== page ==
If you’re starting out as an Intended Parent, here are two important pieces of advice I have for you:

  1. Don’t fall for meaningless services from agencies

Here’s an example that really bugs me. This famous, unnamed agency writes on its website: “For our $40,000 fee, we will help you with a legal strategy for specific state or court requirements and marital and embryo status.” Let me tell you right now that your surrogacy lawyer and your clinic will handle this for you. This is actually not a service that an agency provides (unless it is also a law firm, which this agency is not). Here’s another service that it says it provides: “Medical alignment on IVF’s clinics surrogate protocol and requirements.” My fertility clinic did this for me. And: “We coordinate a mock cycle.” Again, my fertility clinic did this for me.

2. Agencies don’t own surrogates

I totally understand the desire to want an agency involved in the surrogacy journey in case something goes wrong. But let’s take an example where a surrogate stops communicating with the IP(s) for some reason. Yes, you can reach out to the agency for help, but other than also reaching out, there isn’t much else the agency can do, especially if the surrogate doesn’t respond. If you’re getting ready for legal action (which I hope never happens), it’s your surrogacy lawyer who you’ll need, not your agency. Your agency is just there for emotional and coordination support, which may or may not be very valuable to you, and is something the agency may not even deliver on. All this is to say that it’s important to have realistic expectations of a surrogacy agency.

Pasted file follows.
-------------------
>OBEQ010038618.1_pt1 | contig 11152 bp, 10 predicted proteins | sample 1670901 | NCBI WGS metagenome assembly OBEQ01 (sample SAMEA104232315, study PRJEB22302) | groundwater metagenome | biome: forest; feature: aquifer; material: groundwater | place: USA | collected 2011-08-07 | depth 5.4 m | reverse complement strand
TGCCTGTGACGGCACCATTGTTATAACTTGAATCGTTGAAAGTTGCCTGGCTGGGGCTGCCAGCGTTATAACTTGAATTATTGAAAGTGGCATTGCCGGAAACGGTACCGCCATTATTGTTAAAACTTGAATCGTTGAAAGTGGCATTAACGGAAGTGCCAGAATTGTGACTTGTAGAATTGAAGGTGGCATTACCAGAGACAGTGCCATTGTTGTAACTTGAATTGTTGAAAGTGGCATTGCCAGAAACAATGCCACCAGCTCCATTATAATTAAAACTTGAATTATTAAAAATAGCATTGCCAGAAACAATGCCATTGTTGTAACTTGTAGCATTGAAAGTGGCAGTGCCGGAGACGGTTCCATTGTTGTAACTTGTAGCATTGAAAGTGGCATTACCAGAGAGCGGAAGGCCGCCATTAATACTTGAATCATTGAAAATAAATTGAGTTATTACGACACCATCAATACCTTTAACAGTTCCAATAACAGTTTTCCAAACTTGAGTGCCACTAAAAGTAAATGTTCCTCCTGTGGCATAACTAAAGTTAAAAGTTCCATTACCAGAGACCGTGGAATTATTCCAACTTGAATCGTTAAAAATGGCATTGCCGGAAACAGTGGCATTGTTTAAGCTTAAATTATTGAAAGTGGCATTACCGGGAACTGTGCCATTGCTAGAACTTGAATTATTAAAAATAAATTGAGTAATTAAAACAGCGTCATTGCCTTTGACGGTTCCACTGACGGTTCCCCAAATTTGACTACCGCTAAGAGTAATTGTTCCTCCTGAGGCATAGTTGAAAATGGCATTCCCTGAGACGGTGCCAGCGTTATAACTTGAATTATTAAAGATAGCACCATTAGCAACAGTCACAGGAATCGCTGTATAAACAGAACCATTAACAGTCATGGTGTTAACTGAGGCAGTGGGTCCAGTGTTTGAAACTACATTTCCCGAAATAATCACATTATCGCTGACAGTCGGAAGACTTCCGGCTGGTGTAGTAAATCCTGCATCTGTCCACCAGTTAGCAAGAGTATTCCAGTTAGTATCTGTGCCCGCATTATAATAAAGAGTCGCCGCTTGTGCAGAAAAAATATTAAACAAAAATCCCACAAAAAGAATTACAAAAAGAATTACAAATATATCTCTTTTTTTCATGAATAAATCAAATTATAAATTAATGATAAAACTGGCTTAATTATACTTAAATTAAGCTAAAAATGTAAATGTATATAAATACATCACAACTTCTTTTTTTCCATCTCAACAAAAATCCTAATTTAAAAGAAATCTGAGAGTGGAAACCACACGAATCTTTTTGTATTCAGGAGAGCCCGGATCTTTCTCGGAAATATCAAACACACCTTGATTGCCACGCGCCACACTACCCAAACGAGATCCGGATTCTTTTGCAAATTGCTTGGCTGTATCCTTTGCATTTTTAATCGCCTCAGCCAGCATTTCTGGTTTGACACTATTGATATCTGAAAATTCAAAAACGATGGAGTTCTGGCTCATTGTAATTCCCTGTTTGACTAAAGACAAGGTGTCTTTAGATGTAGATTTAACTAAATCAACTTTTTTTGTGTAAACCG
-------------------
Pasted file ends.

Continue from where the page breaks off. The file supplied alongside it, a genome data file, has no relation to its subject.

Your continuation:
Learn more about evaluating agencies, including which Facebook groups to join here.

If you’re starting out as a surrogate, I think using an agency to facilitate your journey is a great idea. Personally, I would love to have a go-to person during my journey just in case something goes awry. It would make the whole process a lot less daunting. But if you meet an IP that you click with outside of an agency, I would still consider doing an independent journey. I might suggest asking the IP(s) to pay for a fertility counselor or to find a third-person mediator in case something happens and you need support. 

Something to keep in mind, though, if you’re interested in doing a second journey, is that you may be able to negotiate a higher compensation if you do an independent journey. It might take more time to find a match, but if IPs are saving about $25,000 by not using an agency, then they can afford an extra $5-$10K for you, perhaps bumping your compensation up to $40-$45K. By not involving the agency, you and the IPs can capture more value from the transaction.

Learn more about independent journeys here.

What about you? How was your experience with your surrogacy agency? Comment down below!